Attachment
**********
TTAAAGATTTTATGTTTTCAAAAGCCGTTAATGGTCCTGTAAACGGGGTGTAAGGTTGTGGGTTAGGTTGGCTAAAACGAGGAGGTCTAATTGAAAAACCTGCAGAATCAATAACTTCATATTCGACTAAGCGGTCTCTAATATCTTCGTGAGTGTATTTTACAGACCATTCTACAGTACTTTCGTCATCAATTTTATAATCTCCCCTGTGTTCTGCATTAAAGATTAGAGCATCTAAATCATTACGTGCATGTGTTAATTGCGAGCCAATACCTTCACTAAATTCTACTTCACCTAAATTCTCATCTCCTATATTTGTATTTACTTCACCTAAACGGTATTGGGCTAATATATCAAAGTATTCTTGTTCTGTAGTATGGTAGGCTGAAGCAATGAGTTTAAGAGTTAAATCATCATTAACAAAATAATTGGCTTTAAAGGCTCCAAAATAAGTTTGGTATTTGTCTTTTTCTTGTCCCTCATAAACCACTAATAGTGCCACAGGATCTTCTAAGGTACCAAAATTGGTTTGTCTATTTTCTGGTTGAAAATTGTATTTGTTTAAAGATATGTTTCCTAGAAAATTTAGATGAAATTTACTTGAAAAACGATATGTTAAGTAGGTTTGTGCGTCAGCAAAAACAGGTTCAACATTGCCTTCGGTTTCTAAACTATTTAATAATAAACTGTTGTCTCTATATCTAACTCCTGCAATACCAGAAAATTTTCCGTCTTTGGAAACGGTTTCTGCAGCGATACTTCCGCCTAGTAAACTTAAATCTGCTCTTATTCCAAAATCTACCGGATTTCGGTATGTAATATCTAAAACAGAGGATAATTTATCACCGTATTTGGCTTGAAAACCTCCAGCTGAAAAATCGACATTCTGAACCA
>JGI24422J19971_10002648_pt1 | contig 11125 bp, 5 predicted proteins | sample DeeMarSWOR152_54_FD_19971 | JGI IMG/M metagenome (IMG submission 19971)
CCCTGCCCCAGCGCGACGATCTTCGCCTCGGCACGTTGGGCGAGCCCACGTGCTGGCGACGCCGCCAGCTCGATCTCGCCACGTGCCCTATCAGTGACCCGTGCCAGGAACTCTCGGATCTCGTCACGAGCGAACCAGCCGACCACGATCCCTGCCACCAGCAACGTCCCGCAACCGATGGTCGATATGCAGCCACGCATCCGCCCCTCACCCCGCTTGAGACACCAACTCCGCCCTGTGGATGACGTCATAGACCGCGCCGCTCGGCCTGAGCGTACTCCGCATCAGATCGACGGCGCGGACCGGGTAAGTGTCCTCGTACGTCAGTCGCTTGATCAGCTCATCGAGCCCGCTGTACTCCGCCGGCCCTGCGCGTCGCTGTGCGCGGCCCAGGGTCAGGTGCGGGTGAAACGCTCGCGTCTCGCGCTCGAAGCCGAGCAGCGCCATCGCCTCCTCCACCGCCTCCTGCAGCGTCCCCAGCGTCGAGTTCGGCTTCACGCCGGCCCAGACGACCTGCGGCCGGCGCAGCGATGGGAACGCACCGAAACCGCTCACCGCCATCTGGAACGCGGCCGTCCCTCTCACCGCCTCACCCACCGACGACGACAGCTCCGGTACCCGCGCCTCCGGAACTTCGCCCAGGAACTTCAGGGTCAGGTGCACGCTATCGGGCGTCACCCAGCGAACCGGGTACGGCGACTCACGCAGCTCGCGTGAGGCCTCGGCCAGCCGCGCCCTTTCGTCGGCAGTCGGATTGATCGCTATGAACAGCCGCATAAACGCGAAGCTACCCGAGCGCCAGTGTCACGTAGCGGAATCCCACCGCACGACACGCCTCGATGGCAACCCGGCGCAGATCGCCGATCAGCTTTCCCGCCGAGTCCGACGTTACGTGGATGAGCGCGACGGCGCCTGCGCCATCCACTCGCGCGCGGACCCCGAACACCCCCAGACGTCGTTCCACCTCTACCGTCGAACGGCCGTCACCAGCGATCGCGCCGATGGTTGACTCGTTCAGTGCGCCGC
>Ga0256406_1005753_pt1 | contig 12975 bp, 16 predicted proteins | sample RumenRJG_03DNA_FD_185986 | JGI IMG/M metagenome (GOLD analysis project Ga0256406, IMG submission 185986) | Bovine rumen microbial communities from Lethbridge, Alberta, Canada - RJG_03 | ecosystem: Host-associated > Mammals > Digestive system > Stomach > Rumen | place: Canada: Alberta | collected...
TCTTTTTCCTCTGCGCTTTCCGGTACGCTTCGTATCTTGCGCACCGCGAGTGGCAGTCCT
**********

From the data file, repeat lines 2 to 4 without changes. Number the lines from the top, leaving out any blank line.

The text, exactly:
>JGI24422J19971_10002648_pt1 | contig 11125 bp, 5 predicted proteins | sample DeeMarSWOR152_54_FD_19971 | JGI IMG/M metagenome (IMG submission 19971)
CCCTGCCCCAGCGCGACGATCTTCGCCTCGGCACGTTGGGCGAGCCCACGTGCTGGCGACGCCGCCAGCTCGATCTCGCCACGTGCCCTATCAGTGACCCGTGCCAGGAACTCTCGGATCTCGTCACGAGCGAACCAGCCGACCACGATCCCTGCCACCAGCAACGTCCCGCAACCGATGGTCGATATGCAGCCACGCATCCGCCCCTCACCCCGCTTGAGACACCAACTCCGCCCTGTGGATGACGTCATAGACCGCGCCGCTCGGCCTGAGCGTACTCCGCATCAGATCGACGGCGCGGACCGGGTAAGTGTCCTCGTACGTCAGTCGCTTGATCAGCTCATCGAGCCCGCTGTACTCCGCCGGCCCTGCGCGTCGCTGTGCGCGGCCCAGGGTCAGGTGCGGGTGAAACGCTCGCGTCTCGCGCTCGAAGCCGAGCAGCGCCATCGCCTCCTCCACCGCCTCCTGCAGCGTCCCCAGCGTCGAGTTCGGCTTCACGCCGGCCCAGACGACCTGCGGCCGGCGCAGCGATGGGAACGCACCGAAACCGCTCACCGCCATCTGGAACGCGGCCGTCCCTCTCACCGCCTCACCCACCGACGACGACAGCTCCGGTACCCGCGCCTCCGGAACTTCGCCCAGGAACTTCAGGGTCAGGTGCACGCTATCGGGCGTCACCCAGCGAACCGGGTACGGCGACTCACGCAGCTCGCGTGAGGCCTCGGCCAGCCGCGCCCTTTCGTCGGCAGTCGGATTGATCGCTATGAACAGCCGCATAAACGCGAAGCTACCCGAGCGCCAGTGTCACGTAGCGGAATCCCACCGCACGACACGCCTCGATGGCAACCCGGCGCAGATCGCCGATCAGCTTTCCCGCCGAGTCCGACGTTACGTGGATGAGCGCGACGGCGCCTGCGCCATCCACTCGCGCGCGGACCCCGAACACCCCCAGACGTCGTTCCACCTCTACCGTCGAACGGCCGTCACCAGCGATCGCGCCGATGGTTGACTCGTTCAGTGCGCCGC
>Ga0256406_1005753_pt1 | contig 12975 bp, 16 predicted proteins | sample RumenRJG_03DNA_FD_185986 | JGI IMG/M metagenome (GOLD analysis project Ga0256406, IMG submission 185986) | Bovine rumen microbial communities from Lethbridge, Alberta, Canada - RJG_03 | ecosystem: Host-associated > Mammals > Digestive system > Stomach > Rumen | place: Canada: Alberta | collected...